A guest editorial in the Eugene, OR Register-Guard newspaper today reveals that keeping the dollar the dominant global currency is even more important than oil in US foreign policy and war planning. According to “Crude Facts” by M. Reza Behnam, a political scientist specializing in the politics and governments of the Middle East and American foreign policy there, US wars in the Persian Gulf have been more about about stabilizing the oil currency policies that have fueled America’s expansive economy since 1945 than about securing actual oil supplies.

Behnam notes that when the victors in World War II “met at Bretton Woods, N.H., in 1944 to create a modern, stable global economic system, they agreed to inaugurate an international gold-backed monetary standard reliant on the U.S. dollar – a logical decision at the time, since the United States had the largest gold reserves at $35 per ounce of gold.” In 1971, however, “with gold stores dwindling, President Richard Nixon ended the gold standard.

Political and economic uncertainty characterized the 1970s. Inflation soared as the government freely printed dollars to cover the costs of the Vietnam War and President Lyndon Johnson’s Great Society programs. The 1973 oil embargo by Arab nations that belonged to the Organization of Petroleum Exporting Countries – payback for U.S. military aid to Israel during the Yom Kippur War – quadrupled oil prices. With the U.S. economy in a nosedive, the Nixon administration, anxious to maintain the global demand for dollars, persuaded the hostile Saudi government to finance America’s debt with its petroleum wealth. Nixon convinced the Saudis that it was in their best interest to price their oil only in U.S. dollars, and to invest their surplus oil profits in U.S. Treasury bills. For its part, the United States agreed to provide weapons and protection to the House of Saud. The agreement ended the oil embargo and bound two disparate countries together for decades. By 1975, all OPEC countries had priced their oil in dollars.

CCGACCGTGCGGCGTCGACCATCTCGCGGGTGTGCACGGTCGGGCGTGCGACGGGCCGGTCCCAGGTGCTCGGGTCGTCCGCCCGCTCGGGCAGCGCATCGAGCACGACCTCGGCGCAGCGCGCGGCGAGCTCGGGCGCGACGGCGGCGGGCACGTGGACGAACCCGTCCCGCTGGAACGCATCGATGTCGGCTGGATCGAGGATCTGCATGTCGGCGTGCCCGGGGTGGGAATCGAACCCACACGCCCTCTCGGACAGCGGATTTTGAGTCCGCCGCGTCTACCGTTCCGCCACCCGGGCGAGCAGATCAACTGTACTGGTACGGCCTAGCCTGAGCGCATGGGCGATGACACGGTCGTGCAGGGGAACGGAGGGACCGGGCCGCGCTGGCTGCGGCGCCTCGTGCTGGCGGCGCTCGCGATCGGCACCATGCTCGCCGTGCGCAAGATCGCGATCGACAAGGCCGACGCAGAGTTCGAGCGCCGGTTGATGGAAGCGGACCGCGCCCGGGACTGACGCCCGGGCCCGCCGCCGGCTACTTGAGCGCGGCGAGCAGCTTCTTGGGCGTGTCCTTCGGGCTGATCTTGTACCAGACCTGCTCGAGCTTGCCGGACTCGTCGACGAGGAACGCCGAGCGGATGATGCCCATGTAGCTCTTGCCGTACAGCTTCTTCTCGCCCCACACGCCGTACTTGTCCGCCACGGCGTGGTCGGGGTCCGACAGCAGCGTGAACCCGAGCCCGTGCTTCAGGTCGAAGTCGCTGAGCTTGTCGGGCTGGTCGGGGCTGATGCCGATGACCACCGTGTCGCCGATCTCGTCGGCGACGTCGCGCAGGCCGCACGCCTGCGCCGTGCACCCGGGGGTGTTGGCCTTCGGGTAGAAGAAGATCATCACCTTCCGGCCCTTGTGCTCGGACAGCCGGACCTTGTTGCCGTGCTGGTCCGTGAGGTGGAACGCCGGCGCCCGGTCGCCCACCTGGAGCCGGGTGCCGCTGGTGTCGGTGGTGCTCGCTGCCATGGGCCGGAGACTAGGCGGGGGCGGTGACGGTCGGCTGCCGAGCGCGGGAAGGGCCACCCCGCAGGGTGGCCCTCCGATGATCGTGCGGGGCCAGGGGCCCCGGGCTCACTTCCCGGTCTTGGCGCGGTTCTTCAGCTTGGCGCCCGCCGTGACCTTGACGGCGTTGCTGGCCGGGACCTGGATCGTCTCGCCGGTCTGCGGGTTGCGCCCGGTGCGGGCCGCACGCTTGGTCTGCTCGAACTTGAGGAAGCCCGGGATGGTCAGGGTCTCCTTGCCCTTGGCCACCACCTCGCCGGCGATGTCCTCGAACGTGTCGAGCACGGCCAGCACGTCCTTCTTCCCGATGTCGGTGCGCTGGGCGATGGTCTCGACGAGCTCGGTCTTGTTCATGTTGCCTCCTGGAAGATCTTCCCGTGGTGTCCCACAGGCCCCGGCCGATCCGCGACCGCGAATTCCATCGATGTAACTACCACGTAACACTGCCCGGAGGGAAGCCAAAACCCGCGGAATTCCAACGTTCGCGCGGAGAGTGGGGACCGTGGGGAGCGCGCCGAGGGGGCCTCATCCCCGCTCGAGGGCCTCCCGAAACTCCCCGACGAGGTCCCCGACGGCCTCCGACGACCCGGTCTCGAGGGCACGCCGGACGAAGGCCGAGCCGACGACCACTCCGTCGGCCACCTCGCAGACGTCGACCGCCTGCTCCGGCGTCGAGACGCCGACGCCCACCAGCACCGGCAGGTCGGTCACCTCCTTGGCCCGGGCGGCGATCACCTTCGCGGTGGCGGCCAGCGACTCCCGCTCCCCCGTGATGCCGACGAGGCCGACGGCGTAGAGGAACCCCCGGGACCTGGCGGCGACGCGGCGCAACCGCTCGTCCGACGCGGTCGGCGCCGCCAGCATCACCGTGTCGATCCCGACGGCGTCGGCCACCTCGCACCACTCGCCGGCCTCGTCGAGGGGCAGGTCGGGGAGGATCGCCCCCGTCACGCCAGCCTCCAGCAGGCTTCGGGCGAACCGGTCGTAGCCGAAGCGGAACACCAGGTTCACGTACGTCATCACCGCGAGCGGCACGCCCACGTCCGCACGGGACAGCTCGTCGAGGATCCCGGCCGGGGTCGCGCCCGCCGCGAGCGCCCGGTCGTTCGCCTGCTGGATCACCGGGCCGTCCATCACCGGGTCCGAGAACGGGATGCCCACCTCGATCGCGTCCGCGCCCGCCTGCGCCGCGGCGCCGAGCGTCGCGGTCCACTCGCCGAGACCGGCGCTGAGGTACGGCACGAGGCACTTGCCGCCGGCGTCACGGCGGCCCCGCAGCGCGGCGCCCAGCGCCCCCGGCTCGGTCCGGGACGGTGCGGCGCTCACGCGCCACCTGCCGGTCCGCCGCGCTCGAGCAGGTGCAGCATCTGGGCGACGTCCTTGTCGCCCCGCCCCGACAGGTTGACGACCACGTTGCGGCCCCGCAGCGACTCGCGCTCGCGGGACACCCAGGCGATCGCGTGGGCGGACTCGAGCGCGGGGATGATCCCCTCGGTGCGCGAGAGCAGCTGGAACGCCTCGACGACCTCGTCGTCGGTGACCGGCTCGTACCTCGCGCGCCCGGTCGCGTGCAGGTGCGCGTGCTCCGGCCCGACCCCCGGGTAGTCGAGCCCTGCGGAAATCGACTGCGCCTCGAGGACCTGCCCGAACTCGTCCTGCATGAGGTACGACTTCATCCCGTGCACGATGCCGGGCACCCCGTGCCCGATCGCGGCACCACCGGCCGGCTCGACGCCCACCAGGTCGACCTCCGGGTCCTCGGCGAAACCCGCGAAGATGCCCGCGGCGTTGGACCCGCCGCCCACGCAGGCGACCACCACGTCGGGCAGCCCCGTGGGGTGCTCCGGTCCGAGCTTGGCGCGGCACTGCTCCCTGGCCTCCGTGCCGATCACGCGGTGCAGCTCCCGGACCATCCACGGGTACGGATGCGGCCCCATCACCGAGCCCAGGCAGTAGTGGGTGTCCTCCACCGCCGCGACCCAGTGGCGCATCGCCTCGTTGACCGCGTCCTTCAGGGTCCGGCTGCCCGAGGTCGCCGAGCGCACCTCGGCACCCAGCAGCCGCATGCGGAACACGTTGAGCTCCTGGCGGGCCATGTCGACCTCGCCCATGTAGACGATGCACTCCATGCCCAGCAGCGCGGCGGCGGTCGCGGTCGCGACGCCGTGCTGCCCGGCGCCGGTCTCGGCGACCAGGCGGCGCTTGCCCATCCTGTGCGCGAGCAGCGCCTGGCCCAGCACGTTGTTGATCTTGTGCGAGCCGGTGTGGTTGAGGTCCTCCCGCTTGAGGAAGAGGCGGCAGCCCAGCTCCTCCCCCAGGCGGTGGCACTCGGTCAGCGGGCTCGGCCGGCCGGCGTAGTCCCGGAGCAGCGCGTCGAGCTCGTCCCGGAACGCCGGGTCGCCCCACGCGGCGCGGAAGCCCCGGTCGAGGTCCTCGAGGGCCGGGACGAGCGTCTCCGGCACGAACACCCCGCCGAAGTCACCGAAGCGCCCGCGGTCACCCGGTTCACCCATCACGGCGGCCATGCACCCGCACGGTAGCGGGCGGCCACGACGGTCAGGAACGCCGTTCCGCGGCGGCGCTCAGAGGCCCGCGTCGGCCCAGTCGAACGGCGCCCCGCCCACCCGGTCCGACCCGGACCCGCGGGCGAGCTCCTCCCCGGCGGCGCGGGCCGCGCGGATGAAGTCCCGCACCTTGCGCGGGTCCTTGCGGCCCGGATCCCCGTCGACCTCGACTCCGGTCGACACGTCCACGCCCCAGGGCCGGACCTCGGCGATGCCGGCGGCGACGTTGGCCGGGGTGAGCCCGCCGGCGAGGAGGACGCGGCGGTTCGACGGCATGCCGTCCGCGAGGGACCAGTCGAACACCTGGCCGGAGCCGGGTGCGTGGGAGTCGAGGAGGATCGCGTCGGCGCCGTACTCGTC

For more than 40 years, global energy transactions and international trade have been conducted mainly in dollars, maintaining the United States’ status as an economic superpower. The petrodollar bargain of 1974 is why Washington staunchly backs the Saudi autocratic government that represses half its population [the Shia minority], funds extremist Sunni groups worldwide, and nurtured 15 of the 19 hijackers who carried out the terrorist attacks on Sept. 11, 2001. It also explains Washington’s support for Saudi Arabia’s devastating bombing campaign in Yemen and the two countries’ obsession with Iran as a regional threat.

America’s wars in the Middle East have everything to do with eliminating challenges to the petrodollar system. Such a challenge was central to President George W. Bush’s decision to invade Iraq, a country with the world’s second-largest oil reserves, and overthrow Saddam Hussein. Saddam’s fate was sealed when – encouraged by the French and eager to end crippling sanctions – he decided, in late 2000, to trade Iraqi oil in euros, the world’s second-largest reserve currency, and converted his $10 billion reserve fund at the United Nations to euros. Bush’s invasion of Iraq in March 2003 finished off this threat to the petrodollar and sent a clear warning to other countries considering an alternative oil transaction currency.

The 2011 intervention in Libya and the overthrow of Muammar Qaddafi can be seen through the same prism. For decades, a number of African countries, led by Qaddafi, had been attempting to establish a pan-African currency based on Libya’s gold-backed dinar. Qaddafi’s goal was to provide the continent with an alternative currency, and to replace the dollar with the Libyan dinar in future oil sales. E-mails from Hillary Clinton’s State Department reveal French President Nicolas Sarkozy’s fears about the threat Qaddafi’s pan-African currency posed to the established economic order. Qaddafi’s life, along with his plan for a united African currency, ended when NATO forces, spearheaded by France and Britain and with U.S. cooperation, invaded Libya.

The 2002 failed coup attempt against President Hugo Chavez in Venezuela – reportedly with the assistance of the CIA – also came shortly after the country considered switching to the euro for its oil sales.” Venezuela continues to be an enemy not because it’s a dictatorship under Chavez’s successor, Nicholas Maduro, but because “in 2007, Chavez instructed the state oil company to change its dollar investments to euros and other currencies.